ROWLAND: Well, I think it's fair to say these are questions the Australian people are asking and we have said that we are very open to this as a potential tool that can assist. We are very open to that, but we need to see the detail. We need have these questions answered, as it’s not just Labor that's asking the questions, Tom, it’s the Government’s own MPs. They're not novel questions, they are in fact quite threshold ones. But Chris Bowen has been very forthright in saying we want to do everything we can to be able to support sensible measures being taken.
CONNELL: On the Government’s own MPs though, I mean, Barnaby Joyce this morning was saying that he hasn’t had a briefing and the Minister confirmed this. When you say, “well, they’re the ones asking the questions”, are they being somewhat reckless? Would you want to be seen as on the same page as them?
ROWLAND: Well, if you're asking whether or not these are sensible questions to ask, I can only tell you from my perspective as someone who follows this very closely: the success of this will depend upon the take up, Tom. You can rush out the best app in the world but unless you have that critical mass of take up, it will not fulfil its role. So, you are going to be asking Australians to opt into a system which may not have the results that are required. The ball is in the Government’s court here to get it right and explain to the Australian people what it is. There is already a level of distrust with technology, but also with the Government’s handling of it. You only have to look at my myGov and go back a couple of years to the census debacle, but Australians need to have trust in this and that is what Labor is saying…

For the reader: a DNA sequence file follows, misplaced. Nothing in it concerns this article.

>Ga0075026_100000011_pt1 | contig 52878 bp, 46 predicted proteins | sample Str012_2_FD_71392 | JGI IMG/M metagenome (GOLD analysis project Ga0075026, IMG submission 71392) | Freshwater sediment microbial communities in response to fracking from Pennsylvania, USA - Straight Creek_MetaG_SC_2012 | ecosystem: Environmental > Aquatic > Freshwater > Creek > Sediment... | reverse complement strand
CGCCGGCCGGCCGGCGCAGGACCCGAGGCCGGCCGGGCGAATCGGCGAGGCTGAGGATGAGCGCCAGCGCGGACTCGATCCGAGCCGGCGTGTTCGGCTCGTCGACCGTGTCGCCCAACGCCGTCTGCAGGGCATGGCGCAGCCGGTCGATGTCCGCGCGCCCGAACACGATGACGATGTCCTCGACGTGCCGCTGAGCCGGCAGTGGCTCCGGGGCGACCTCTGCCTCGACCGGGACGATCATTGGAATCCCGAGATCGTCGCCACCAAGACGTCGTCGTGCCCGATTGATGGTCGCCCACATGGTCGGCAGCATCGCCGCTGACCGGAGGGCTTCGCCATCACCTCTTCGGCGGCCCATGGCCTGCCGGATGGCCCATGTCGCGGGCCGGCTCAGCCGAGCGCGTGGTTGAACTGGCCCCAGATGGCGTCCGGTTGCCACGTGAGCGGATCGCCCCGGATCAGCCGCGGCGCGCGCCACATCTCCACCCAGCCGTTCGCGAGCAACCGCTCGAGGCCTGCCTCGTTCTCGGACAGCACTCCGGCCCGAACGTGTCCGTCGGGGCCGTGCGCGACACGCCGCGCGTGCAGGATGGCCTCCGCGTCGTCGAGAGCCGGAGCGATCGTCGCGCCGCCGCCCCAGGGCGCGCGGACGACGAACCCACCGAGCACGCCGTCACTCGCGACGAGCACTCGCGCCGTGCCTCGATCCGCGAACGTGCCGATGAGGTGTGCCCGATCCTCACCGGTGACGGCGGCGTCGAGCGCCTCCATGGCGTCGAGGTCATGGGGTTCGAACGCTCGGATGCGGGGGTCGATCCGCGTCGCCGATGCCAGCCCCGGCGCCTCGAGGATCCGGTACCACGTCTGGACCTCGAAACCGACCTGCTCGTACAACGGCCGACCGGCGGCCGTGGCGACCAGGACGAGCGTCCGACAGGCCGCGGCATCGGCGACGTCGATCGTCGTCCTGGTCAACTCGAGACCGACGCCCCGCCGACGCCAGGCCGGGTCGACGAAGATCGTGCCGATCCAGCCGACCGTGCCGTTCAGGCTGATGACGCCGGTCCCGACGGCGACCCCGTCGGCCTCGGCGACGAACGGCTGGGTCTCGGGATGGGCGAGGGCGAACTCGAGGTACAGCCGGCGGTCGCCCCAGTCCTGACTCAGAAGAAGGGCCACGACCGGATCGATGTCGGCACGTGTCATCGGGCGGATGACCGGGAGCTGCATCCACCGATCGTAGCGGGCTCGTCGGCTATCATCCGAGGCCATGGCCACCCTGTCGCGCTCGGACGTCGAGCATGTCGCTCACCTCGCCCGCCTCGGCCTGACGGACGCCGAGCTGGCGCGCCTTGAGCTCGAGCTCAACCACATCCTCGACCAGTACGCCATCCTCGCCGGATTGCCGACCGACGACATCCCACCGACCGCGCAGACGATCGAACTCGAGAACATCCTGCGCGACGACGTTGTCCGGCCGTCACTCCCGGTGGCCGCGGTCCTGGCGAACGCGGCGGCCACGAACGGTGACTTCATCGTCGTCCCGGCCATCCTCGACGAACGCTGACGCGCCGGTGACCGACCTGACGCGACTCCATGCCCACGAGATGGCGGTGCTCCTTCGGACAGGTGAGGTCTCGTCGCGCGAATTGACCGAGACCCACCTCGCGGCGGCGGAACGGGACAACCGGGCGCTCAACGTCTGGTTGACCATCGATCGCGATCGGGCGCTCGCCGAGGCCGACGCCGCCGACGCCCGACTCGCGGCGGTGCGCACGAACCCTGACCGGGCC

CONNELL: Just on that because you’re mentioning a few different issues and of course they’ve had them. Would you give the government the benefit of the doubt and what they're trying to do here? Is that your message at least for Australians?
ROWLAND: It is, because these technologies have the potential to have very substantial and beneficial results for the situation we're in and we want these measures to succeed and the Government needs to explain what it's going to do in this regard.
CONNELL: Michelle Rowland, appreciate your time today. Thank you.